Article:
Animal welfare agencies say, they're seeing a spike in the number of pet owners giving up dogs and cats.
They're blaming their full shelters on the economy.
Officials at the Greater Savannah Humane Society say, pet owners surrendered an unprecedented 31 pets in a single day a few weeks ago.
Kennels are at capacity and the shelter is getting an unusually high number of dogs.
Society director Lynn Gensamer says, while summer months typically bring an influx of unwanted pets, this year people are bringing in more dogs and cats that haven't seen a vet.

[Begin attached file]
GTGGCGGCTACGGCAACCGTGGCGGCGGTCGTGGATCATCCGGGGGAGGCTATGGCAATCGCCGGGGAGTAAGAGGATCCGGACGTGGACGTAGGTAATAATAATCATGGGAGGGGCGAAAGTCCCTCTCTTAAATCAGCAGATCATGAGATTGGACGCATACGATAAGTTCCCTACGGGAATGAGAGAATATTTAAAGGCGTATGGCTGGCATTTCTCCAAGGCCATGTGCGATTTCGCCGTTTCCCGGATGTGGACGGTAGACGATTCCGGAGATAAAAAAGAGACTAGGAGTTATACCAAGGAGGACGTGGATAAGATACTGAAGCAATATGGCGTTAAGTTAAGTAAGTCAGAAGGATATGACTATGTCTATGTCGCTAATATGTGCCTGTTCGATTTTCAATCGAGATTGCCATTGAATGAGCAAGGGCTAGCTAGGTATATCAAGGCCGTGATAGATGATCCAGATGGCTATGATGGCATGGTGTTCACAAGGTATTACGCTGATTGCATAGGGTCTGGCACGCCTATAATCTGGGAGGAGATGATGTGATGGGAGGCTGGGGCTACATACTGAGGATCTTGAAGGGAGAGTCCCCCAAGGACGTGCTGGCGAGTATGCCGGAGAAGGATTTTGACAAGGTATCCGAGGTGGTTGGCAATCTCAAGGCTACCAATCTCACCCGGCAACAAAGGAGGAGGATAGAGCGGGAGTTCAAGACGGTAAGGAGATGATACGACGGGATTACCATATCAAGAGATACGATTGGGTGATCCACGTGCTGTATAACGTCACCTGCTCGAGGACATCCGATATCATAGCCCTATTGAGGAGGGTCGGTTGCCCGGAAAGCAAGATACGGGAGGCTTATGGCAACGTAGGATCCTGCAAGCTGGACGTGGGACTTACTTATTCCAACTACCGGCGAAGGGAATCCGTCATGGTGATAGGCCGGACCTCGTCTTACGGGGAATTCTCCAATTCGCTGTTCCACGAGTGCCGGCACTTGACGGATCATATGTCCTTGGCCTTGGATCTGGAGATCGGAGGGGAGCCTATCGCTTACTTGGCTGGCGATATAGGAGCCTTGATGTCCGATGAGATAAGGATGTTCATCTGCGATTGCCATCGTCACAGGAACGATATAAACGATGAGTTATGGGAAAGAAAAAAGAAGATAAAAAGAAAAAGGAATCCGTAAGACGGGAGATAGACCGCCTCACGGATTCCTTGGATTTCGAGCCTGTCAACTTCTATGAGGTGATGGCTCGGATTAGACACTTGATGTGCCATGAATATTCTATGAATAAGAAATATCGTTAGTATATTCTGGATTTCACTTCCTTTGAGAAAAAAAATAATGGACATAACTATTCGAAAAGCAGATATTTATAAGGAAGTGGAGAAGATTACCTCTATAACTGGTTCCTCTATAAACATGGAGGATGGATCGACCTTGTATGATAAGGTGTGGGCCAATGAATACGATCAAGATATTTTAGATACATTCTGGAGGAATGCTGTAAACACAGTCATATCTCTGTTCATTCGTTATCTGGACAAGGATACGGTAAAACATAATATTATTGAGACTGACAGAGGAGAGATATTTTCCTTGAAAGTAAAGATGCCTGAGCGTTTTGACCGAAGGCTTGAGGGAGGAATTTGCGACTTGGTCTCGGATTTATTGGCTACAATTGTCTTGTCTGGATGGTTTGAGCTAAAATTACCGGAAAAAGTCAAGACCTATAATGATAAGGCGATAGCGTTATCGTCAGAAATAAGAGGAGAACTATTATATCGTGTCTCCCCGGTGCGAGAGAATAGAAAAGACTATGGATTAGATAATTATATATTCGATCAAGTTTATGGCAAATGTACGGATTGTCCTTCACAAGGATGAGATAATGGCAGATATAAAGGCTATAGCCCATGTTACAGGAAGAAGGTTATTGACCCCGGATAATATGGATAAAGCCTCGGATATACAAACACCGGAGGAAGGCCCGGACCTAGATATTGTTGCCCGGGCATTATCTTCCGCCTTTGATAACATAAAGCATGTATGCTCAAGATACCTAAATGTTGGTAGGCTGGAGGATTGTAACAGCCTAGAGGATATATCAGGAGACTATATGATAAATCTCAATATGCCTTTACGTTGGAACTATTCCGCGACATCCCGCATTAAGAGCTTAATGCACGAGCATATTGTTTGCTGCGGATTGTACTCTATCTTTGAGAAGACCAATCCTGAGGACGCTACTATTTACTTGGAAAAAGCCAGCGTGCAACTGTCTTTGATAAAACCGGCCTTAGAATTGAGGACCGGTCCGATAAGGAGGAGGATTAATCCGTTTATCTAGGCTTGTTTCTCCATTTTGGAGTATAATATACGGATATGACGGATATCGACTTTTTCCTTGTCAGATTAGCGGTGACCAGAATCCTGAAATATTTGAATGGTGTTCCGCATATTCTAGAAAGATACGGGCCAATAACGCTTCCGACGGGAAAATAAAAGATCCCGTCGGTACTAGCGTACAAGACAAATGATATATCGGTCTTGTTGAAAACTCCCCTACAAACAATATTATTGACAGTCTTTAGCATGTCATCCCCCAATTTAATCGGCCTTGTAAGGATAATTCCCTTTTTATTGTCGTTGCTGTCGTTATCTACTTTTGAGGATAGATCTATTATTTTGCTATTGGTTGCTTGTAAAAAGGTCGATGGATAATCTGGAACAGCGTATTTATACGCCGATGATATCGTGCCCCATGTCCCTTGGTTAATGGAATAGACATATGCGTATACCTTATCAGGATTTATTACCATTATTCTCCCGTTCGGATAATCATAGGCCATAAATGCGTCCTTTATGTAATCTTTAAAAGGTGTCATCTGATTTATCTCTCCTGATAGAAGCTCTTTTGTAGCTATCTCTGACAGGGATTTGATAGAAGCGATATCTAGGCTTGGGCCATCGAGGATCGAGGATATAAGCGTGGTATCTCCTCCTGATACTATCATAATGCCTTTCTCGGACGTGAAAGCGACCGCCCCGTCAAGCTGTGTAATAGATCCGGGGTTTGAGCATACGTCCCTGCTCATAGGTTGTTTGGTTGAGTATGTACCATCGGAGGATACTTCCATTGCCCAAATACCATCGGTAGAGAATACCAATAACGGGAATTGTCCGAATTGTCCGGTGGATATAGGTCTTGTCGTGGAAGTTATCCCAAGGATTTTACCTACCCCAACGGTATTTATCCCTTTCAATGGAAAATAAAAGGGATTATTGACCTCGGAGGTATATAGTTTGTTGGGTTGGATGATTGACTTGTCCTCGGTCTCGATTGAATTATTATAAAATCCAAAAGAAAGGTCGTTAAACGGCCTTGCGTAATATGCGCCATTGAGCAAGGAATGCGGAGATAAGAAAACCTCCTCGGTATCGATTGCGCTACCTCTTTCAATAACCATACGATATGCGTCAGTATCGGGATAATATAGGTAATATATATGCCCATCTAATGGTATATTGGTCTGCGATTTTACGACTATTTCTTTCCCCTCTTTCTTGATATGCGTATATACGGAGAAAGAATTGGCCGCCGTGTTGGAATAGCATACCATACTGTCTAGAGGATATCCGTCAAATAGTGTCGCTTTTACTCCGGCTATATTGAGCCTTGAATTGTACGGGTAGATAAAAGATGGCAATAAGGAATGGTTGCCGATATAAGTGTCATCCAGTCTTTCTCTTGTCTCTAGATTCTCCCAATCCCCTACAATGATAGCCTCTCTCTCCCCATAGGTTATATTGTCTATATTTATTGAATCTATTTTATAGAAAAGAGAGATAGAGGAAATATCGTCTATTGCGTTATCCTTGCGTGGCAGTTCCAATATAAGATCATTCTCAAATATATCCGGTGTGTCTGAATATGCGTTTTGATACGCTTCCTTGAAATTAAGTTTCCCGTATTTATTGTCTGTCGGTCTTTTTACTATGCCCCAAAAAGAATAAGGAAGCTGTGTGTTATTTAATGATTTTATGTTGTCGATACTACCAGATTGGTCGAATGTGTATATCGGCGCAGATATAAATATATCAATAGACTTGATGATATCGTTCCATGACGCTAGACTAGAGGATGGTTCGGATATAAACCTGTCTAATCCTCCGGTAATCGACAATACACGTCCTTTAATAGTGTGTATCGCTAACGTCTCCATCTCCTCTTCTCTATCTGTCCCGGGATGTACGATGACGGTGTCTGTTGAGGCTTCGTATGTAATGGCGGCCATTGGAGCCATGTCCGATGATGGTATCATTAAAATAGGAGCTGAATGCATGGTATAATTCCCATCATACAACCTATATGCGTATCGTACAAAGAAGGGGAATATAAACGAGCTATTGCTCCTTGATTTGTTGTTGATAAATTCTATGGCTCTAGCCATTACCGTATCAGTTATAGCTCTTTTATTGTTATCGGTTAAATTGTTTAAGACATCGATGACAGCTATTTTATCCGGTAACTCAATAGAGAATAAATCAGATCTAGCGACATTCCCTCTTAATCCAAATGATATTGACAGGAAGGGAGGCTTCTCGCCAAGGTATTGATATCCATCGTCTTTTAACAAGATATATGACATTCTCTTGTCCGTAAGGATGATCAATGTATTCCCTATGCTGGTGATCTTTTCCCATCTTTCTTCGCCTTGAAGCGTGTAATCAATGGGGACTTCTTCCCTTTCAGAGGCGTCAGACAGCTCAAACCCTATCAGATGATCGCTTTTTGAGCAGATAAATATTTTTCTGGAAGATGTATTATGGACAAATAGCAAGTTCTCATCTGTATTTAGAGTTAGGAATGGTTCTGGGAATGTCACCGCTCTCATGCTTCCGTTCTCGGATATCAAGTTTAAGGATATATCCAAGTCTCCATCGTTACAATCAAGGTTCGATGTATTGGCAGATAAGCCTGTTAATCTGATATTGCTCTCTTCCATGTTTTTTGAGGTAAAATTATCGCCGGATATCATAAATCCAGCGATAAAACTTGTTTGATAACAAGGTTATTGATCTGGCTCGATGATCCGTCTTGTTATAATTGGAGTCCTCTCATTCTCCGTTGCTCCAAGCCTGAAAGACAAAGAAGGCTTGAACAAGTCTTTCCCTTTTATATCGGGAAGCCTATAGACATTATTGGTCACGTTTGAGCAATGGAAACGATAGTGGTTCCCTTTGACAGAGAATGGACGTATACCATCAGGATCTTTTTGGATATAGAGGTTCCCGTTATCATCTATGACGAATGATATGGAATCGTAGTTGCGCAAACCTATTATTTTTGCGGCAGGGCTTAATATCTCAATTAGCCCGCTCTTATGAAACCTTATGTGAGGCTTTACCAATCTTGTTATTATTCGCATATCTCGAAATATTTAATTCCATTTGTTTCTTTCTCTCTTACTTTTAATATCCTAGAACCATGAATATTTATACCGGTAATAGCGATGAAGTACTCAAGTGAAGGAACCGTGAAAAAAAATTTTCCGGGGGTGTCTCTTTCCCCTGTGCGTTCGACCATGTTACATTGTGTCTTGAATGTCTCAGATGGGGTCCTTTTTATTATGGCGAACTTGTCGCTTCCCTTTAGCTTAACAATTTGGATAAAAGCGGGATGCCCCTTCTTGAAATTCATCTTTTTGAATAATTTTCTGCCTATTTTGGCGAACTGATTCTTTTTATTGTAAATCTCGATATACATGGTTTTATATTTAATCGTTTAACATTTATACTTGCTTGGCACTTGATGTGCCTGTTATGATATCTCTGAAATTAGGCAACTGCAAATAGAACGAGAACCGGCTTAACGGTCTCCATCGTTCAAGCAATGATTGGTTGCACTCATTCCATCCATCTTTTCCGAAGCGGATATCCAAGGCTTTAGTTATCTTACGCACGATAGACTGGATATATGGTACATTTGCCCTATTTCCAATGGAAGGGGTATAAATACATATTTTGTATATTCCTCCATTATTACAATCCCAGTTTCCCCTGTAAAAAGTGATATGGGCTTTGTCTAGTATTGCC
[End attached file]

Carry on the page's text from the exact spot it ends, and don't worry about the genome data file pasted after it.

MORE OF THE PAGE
"We've seen much higher incidents of heart worm in dogs surrendered to us than we ordinarily see and we think that's a sign of people cutting back," she says. "They stop heart worm prevention."
Gensamer says, she believes the surrenders are related to the area's 8.4% percent jobless rate.
"People lose their home. They lose their job. They move to an apartment. Unfortunately many apartments have an additional pet deposit and of course if you're moving and have cash flow problems it may be very difficult to come up with an additional $500 pet deposit," Gensamer says.
Gensamer says, her organization doesn't turn any pet away.